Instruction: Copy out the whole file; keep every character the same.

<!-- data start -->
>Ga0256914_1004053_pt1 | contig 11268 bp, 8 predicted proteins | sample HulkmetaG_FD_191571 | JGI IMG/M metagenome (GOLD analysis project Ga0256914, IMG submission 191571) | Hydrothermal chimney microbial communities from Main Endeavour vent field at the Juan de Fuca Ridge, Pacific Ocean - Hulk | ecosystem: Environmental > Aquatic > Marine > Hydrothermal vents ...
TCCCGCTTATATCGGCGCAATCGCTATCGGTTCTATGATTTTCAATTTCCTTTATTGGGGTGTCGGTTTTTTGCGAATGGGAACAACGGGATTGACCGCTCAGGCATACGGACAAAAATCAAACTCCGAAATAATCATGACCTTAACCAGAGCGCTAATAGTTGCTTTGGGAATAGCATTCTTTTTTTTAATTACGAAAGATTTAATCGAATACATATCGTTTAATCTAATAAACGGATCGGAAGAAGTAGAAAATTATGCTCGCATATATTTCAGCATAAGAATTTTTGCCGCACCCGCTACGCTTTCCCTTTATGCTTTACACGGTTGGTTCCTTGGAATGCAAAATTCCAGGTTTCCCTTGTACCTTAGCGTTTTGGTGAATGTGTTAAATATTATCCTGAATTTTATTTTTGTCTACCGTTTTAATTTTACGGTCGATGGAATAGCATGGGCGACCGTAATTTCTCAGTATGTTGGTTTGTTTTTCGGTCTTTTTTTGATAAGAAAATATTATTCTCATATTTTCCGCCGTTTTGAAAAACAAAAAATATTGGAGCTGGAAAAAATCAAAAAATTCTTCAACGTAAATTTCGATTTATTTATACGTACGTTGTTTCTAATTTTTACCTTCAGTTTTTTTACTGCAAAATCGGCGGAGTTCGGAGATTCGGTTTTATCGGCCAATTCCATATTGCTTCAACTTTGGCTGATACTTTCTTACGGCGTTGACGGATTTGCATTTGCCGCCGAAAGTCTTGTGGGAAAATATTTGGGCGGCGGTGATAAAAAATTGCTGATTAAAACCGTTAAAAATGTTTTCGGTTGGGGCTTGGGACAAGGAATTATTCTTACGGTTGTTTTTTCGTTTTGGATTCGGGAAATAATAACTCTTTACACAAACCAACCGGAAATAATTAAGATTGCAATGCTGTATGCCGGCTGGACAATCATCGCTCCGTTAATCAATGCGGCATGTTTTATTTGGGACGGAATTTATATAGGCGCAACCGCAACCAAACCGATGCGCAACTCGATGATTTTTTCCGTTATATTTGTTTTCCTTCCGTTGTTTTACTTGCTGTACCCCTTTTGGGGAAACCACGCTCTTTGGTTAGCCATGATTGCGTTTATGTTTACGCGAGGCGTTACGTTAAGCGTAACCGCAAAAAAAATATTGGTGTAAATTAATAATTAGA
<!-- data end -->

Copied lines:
>Ga0256914_1004053_pt1 | contig 11268 bp, 8 predicted proteins | sample HulkmetaG_FD_191571 | JGI IMG/M metagenome (GOLD analysis project Ga0256914, IMG submission 191571) | Hydrothermal chimney microbial communities from Main Endeavour vent field at the Juan de Fuca Ridge, Pacific Ocean - Hulk | ecosystem: Environmental > Aquatic > Marine > Hydrothermal vents ...
TCCCGCTTATATCGGCGCAATCGCTATCGGTTCTATGATTTTCAATTTCCTTTATTGGGGTGTCGGTTTTTTGCGAATGGGAACAACGGGATTGACCGCTCAGGCATACGGACAAAAATCAAACTCCGAAATAATCATGACCTTAACCAGAGCGCTAATAGTTGCTTTGGGAATAGCATTCTTTTTTTTAATTACGAAAGATTTAATCGAATACATATCGTTTAATCTAATAAACGGATCGGAAGAAGTAGAAAATTATGCTCGCATATATTTCAGCATAAGAATTTTTGCCGCACCCGCTACGCTTTCCCTTTATGCTTTACACGGTTGGTTCCTTGGAATGCAAAATTCCAGGTTTCCCTTGTACCTTAGCGTTTTGGTGAATGTGTTAAATATTATCCTGAATTTTATTTTTGTCTACCGTTTTAATTTTACGGTCGATGGAATAGCATGGGCGACCGTAATTTCTCAGTATGTTGGTTTGTTTTTCGGTCTTTTTTTGATAAGAAAATATTATTCTCATATTTTCCGCCGTTTTGAAAAACAAAAAATATTGGAGCTGGAAAAAATCAAAAAATTCTTCAACGTAAATTTCGATTTATTTATACGTACGTTGTTTCTAATTTTTACCTTCAGTTTTTTTACTGCAAAATCGGCGGAGTTCGGAGATTCGGTTTTATCGGCCAATTCCATATTGCTTCAACTTTGGCTGATACTTTCTTACGGCGTTGACGGATTTGCATTTGCCGCCGAAAGTCTTGTGGGAAAATATTTGGGCGGCGGTGATAAAAAATTGCTGATTAAAACCGTTAAAAATGTTTTCGGTTGGGGCTTGGGACAAGGAATTATTCTTACGGTTGTTTTTTCGTTTTGGATTCGGGAAATAATAACTCTTTACACAAACCAACCGGAAATAATTAAGATTGCAATGCTGTATGCCGGCTGGACAATCATCGCTCCGTTAATCAATGCGGCATGTTTTATTTGGGACGGAATTTATATAGGCGCAACCGCAACCAAACCGATGCGCAACTCGATGATTTTTTCCGTTATATTTGTTTTCCTTCCGTTGTTTTACTTGCTGTACCCCTTTTGGGGAAACCACGCTCTTTGGTTAGCCATGATTGCGTTTATGTTTACGCGAGGCGTTACGTTAAGCGTAACCGCAAAAAAAATATTGGTGTAAATTAATAATTAGA